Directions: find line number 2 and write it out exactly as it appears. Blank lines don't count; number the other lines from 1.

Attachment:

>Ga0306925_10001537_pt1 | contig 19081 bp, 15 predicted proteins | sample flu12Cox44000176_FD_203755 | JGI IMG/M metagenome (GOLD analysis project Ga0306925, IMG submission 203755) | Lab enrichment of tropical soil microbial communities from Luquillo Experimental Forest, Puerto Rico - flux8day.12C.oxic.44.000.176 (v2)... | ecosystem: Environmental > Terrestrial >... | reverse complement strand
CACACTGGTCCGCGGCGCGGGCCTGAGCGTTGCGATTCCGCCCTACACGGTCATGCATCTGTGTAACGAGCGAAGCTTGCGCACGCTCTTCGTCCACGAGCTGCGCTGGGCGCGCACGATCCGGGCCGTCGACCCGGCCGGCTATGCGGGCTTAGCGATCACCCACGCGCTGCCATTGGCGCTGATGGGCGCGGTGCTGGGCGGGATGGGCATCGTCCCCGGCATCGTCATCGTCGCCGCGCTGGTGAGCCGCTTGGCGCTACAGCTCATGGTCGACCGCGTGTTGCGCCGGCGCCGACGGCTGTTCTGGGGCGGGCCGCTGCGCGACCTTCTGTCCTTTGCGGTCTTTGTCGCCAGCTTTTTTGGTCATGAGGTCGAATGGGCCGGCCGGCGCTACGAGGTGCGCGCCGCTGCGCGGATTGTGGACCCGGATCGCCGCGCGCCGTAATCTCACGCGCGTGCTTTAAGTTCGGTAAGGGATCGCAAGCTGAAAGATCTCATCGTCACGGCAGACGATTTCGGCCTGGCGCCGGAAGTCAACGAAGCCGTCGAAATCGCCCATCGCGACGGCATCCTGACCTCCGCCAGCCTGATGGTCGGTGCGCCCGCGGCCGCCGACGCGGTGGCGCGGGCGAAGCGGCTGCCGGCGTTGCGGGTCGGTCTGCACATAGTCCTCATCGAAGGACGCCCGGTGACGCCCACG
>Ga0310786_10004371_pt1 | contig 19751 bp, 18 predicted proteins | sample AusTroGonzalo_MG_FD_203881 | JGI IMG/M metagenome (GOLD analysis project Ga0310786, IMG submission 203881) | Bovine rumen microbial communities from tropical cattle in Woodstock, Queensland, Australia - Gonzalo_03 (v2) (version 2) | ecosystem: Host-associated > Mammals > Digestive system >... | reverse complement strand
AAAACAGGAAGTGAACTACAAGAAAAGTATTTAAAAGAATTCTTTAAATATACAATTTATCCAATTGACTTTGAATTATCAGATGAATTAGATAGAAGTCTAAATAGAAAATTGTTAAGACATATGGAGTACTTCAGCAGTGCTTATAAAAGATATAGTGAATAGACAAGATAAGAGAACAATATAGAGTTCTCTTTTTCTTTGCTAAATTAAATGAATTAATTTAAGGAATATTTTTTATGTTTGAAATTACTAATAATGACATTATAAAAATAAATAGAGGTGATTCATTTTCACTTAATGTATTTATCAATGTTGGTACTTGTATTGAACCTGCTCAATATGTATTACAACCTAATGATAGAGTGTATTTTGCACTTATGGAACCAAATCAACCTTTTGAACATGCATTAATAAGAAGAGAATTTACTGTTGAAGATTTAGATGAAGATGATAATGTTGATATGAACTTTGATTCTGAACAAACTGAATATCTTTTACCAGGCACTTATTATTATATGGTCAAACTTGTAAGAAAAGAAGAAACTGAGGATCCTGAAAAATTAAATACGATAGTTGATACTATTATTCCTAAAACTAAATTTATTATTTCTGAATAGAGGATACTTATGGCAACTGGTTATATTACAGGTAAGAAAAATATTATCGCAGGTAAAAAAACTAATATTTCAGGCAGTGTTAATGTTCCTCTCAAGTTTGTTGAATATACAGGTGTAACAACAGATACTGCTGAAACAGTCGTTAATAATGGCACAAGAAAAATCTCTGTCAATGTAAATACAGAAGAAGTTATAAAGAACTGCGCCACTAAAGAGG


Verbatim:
CACACTGGTCCGCGGCGCGGGCCTGAGCGTTGCGATTCCGCCCTACACGGTCATGCATCTGTGTAACGAGCGAAGCTTGCGCACGCTCTTCGTCCACGAGCTGCGCTGGGCGCGCACGATCCGGGCCGTCGACCCGGCCGGCTATGCGGGCTTAGCGATCACCCACGCGCTGCCATTGGCGCTGATGGGCGCGGTGCTGGGCGGGATGGGCATCGTCCCCGGCATCGTCATCGTCGCCGCGCTGGTGAGCCGCTTGGCGCTACAGCTCATGGTCGACCGCGTGTTGCGCCGGCGCCGACGGCTGTTCTGGGGCGGGCCGCTGCGCGACCTTCTGTCCTTTGCGGTCTTTGTCGCCAGCTTTTTTGGTCATGAGGTCGAATGGGCCGGCCGGCGCTACGAGGTGCGCGCCGCTGCGCGGATTGTGGACCCGGATCGCCGCGCGCCGTAATCTCACGCGCGTGCTTTAAGTTCGGTAAGGGATCGCAAGCTGAAAGATCTCATCGTCACGGCAGACGATTTCGGCCTGGCGCCGGAAGTCAACGAAGCCGTCGAAATCGCCCATCGCGACGGCATCCTGACCTCCGCCAGCCTGATGGTCGGTGCGCCCGCGGCCGCCGACGCGGTGGCGCGGGCGAAGCGGCTGCCGGCGTTGCGGGTCGGTCTGCACATAGTCCTCATCGAAGGACGCCCGGTGACGCCCACG